|Despite my objections to the wars the United States have fought the last|
20+ years (which these 'toons elucidate), I support the warriors who
have gone in my stead. I just haven't done nearly enough to show for it.
If we are truly a county worthy of our many and sundry ideals, we'd focus our collective will on two matters:
 The education of our children, who would advance those ideals and solve dire world problems that grow only more dire daily— as long as we see to the children's preparation. But we risk leaving our children lacking for those tasks, or at least much less prepared than the generation sending them to school.
Seniors at a retirement development near my home made news last month by adopting a public school, harnessing their wisdom and patience to help students. It's a tremendously generous effort, and absolutely perfect, because what students need above all is mentors to accompany them on the journey of mastering concepts. It's one thing for a teacher to control the learning environment for 32-plus children, and keep them on task for most of the school day; it's something more entirely for a teacher to make sure each of those students actually learns.
The best of the best teachers master it after years of practice, and master it by overcoming students' various learning disabilities or their initial inability to speak and read English. Even the master teachers, though, welcome the help of the community to leverage the results of their enormous task.
Those seniors shouldn't be newsworthy, because their endeavor should not be rare. Every community should join them. Every business whose growth and vision depends on these children, as intelligent producers and consumers and stewards, should be in the classrooms, modeling citizenship, making sure students succeed.
But that's not what I wanted to write about, even though I know a little bit. On the eve of Veterans Day, I meant to write about something about which I know nothing:
 The support of our veterans.
Their sacrifice should be uppermost in our minds and in our actions every day, not just Veterans and Memorial days, not just in the wake of news of the full "battle rattle" of war.
They should go to the front of every line, get free meals at every restaurant, the best tickets to the best events, not just tomorrow but every day. They should have jobs. They should have our jobs.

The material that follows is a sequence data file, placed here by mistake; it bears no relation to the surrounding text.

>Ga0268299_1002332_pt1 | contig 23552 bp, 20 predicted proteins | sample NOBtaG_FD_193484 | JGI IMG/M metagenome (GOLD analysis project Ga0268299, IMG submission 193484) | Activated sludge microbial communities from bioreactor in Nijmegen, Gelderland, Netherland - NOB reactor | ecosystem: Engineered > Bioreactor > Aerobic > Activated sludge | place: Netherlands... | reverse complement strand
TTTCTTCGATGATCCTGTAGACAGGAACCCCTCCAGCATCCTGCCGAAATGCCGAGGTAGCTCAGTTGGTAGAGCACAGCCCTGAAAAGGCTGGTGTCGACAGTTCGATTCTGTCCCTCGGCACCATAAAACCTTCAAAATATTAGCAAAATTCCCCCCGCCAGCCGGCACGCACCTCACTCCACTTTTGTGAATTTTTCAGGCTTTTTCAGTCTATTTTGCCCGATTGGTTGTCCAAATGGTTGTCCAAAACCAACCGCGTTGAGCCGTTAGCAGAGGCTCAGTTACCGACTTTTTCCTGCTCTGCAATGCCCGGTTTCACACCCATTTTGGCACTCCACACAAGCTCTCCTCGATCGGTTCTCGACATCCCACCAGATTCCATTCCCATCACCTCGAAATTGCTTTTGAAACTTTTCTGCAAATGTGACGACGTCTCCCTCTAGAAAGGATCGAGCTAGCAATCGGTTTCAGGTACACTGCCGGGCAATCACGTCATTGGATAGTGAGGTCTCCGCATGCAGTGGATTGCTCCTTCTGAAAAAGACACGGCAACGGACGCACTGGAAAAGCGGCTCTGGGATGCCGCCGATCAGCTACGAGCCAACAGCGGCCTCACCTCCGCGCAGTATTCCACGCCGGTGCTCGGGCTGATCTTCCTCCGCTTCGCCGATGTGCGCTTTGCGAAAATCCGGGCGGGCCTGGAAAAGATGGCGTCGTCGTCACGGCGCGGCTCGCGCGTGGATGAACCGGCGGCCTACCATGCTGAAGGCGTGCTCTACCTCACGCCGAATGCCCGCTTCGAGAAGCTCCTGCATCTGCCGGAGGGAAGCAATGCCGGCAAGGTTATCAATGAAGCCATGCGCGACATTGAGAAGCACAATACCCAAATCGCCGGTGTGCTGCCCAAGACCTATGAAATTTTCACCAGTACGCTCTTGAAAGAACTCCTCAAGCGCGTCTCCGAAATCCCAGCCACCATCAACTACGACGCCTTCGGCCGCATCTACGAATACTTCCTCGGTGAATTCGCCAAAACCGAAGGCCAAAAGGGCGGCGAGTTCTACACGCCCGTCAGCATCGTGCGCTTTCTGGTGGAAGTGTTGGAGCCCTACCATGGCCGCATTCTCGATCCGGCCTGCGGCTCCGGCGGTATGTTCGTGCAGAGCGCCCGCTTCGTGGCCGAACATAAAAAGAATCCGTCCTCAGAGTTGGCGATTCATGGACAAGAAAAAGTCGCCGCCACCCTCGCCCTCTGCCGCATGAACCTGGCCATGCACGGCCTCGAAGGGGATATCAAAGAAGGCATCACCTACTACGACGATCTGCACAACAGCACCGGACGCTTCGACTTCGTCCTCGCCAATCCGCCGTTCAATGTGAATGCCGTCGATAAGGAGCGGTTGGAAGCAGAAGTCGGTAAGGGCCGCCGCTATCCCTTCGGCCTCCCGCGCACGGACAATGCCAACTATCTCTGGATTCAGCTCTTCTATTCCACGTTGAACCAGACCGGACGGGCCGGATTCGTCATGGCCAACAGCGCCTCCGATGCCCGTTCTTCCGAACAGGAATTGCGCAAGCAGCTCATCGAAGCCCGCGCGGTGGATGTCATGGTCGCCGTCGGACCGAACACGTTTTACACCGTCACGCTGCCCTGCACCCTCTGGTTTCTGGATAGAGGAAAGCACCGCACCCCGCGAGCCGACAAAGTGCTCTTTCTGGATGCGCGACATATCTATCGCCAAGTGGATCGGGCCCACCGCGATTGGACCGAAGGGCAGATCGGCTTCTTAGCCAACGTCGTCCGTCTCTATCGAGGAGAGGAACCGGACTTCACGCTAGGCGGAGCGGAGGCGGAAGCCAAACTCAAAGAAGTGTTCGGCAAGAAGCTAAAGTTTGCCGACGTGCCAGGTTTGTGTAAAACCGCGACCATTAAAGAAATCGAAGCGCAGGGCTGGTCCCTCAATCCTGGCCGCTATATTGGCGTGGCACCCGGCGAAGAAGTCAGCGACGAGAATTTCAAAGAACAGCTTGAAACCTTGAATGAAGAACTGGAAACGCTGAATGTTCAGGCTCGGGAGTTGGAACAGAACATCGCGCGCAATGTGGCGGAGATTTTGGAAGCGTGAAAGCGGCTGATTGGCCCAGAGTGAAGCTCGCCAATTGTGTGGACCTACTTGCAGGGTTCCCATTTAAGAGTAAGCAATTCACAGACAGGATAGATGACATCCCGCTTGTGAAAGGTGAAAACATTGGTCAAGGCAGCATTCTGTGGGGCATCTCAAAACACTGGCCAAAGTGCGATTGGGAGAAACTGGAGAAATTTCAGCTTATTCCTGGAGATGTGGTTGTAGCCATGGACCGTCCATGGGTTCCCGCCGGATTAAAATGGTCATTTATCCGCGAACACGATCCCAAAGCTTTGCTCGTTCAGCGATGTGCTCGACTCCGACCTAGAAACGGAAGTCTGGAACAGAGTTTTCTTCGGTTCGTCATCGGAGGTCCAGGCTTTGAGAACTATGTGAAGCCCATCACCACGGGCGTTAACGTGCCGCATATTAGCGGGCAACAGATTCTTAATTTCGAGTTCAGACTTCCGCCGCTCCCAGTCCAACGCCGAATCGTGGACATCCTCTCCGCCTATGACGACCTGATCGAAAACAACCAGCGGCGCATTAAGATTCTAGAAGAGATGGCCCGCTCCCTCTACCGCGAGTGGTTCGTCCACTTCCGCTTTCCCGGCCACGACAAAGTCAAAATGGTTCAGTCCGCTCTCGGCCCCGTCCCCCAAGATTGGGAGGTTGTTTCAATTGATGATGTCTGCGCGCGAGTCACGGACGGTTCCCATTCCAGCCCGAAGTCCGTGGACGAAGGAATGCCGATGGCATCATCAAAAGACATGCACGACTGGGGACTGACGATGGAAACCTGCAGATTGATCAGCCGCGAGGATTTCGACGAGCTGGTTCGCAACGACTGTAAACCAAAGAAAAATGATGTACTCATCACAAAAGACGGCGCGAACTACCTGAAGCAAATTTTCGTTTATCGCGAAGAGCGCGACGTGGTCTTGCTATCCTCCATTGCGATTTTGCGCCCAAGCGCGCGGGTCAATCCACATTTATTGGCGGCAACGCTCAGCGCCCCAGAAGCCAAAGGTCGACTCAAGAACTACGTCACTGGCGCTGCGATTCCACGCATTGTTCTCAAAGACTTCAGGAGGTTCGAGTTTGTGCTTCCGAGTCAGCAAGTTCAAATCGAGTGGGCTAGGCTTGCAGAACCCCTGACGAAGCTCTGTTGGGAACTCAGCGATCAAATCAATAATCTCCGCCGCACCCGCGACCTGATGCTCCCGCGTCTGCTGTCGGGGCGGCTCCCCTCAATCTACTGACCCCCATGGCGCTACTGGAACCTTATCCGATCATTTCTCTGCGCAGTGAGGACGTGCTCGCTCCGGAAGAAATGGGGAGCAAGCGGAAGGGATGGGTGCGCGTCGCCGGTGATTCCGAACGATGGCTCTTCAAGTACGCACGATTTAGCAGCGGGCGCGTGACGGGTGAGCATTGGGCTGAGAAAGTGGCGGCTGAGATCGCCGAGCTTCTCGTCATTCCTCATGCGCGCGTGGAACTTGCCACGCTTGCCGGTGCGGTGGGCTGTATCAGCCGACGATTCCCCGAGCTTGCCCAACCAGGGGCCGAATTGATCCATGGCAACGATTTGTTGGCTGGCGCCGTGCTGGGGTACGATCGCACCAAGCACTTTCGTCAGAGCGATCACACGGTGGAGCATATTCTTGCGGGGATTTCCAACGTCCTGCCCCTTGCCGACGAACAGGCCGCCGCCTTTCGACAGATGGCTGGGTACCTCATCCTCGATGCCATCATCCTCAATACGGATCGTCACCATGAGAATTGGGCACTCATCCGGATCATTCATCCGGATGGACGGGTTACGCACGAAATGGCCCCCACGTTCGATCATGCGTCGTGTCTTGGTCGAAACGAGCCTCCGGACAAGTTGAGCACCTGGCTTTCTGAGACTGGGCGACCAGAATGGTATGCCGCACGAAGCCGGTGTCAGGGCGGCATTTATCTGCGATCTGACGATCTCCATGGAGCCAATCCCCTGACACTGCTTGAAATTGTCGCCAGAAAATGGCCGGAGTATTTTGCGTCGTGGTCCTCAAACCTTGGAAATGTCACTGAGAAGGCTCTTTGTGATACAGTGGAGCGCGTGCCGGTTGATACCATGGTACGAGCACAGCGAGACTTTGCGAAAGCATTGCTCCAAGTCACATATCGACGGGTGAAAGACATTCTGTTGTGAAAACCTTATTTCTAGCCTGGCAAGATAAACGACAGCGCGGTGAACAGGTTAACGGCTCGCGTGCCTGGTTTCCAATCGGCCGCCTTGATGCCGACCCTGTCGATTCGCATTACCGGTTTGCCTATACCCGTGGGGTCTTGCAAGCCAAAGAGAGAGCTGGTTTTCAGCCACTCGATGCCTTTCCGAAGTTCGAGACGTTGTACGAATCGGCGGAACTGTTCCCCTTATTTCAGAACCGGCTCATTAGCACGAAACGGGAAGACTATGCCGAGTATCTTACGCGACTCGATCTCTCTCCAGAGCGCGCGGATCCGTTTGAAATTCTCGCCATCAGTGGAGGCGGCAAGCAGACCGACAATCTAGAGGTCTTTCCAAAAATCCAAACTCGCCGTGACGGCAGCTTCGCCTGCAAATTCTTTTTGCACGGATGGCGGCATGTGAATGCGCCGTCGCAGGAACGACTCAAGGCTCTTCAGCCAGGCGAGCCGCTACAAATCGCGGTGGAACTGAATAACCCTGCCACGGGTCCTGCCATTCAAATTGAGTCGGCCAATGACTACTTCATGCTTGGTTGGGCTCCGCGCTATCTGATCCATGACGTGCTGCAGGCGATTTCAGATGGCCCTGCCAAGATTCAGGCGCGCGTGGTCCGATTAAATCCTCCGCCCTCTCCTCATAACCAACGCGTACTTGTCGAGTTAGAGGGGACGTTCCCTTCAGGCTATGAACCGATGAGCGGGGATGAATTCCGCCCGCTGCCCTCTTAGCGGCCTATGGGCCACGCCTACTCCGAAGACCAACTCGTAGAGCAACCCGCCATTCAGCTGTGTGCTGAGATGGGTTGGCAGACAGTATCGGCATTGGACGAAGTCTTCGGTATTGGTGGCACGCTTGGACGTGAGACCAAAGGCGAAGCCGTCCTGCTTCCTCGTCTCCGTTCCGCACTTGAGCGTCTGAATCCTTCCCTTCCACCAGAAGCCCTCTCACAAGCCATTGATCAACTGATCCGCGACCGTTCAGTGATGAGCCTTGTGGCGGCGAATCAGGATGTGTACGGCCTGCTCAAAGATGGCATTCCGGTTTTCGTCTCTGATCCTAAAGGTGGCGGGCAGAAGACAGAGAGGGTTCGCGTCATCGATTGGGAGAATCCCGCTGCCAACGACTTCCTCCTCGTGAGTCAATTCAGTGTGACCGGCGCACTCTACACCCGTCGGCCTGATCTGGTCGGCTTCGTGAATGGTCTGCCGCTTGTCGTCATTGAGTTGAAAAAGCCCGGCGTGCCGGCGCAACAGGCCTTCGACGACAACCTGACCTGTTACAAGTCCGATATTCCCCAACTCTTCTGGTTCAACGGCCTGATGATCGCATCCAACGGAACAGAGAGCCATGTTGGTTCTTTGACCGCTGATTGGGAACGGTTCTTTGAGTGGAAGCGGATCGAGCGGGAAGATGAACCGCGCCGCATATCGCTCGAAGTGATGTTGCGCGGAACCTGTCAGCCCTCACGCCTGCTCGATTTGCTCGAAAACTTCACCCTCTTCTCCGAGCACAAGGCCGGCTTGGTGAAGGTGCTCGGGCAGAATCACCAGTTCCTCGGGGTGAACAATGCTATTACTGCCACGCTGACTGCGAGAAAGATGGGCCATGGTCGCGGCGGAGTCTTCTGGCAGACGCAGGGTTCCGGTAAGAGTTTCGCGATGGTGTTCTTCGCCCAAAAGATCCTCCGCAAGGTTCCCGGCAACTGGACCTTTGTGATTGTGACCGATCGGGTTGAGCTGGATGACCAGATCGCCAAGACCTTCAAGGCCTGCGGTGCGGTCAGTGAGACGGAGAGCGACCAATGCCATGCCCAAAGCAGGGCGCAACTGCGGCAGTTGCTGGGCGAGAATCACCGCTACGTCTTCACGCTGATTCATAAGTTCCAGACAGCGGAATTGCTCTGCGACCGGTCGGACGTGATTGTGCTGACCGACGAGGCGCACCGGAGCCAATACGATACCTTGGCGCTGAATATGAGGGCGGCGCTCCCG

Can you imagine, veterans having to struggle just to find jobs?! Veterans who have done our bidding, to have faced unimaginable, indescribable, soul-shredding horrors, and then to see our backs turned on them when they come back in the world. President Obama last week proposed credits to employers for hiring veterans with disabilities, though in fairness to employers, the credits wouldn't pay the necessary resources to hire and train new employees. Why couldn't we/shouldn't we commit so much more?
Or imagine having to fight to get fixed for what war has broken. Veterans who went in our place, so badly broken physically and psychologically, and then being put in the position of having to advocate for their care and their families' welfare. Imagine families of warriors killed in action, having to fight for benefits.
Their care should be a given, and it should be given freely and immediately and generously, with all the resources we have at hand.
Even veterans who managed by good fortune or the nature of their missions not to suffer wounds of war nonetheless have given up their civilian lives for us, and deserve our thanks and generosity for their sacrifice.
Though I hate the wars in my lifetime fought on behalf of my country, I love the warriors. Not that they would know, because as one who made the choice not to serve, not to fight, I'm a hollow fake who doesn't really know what to do or how to give thanks.
Without a wink of effort, I can rattle off at least a dozen high school classmates, including my neighbor Buddy, who joined the armed services; I know at least five officers among them. One was a college roommate. One became a school teacher and was recalled to active duty in the Marines in Iraq; he got the call-up on a Friday and was gone from the classroom by Monday, without a moment to tell his students goodbye.
In time I have come to know veterans who served in Iraq and Afghanistan under presidents George Herbert Walker Bush and George W. Bush. I met one family whose last four generations have sent soldiers to war, and who might see the current generation go. My dad was a veteran who joined the Air Force under age to get out from under his stepfather's grip; he credits his time with getting him "squared away," being accountable to his family and community.
They went in my stead, all of them, because our volunteer armed services represents such a small portion — not even 1 percent — of our population.
We are a different 99 percent; don't you think we could use our leverage to help the few who served in our armed forces?
Veterans account for only 13 percent of the total population. Factor in veterans' immediate families, that probably leaves 60 percent of Americans who have not been touched directly by sacrifice in the armed services — a silent majority who can do more for those who served.
"Thanks" seems so small and ineffectual. A friend frequently posts tributes to veterans on facebook; though I appreciate the posts and the compassion behind them, I don't acknowledge them because I don't feel I'm the right person to respond. In a stupid and weird way, I rarely give to care packages because it feels like I'm endorsing the reason warriors are there, and helping prolong their presence; in my misguided way, I think I'll hasten their return this way.
Dumb. I can do more, and should.
Parade Magazine last weekend published tips for honoring veterans — concrete, local ideas that I can do year-round. I can do more for those who went in my place.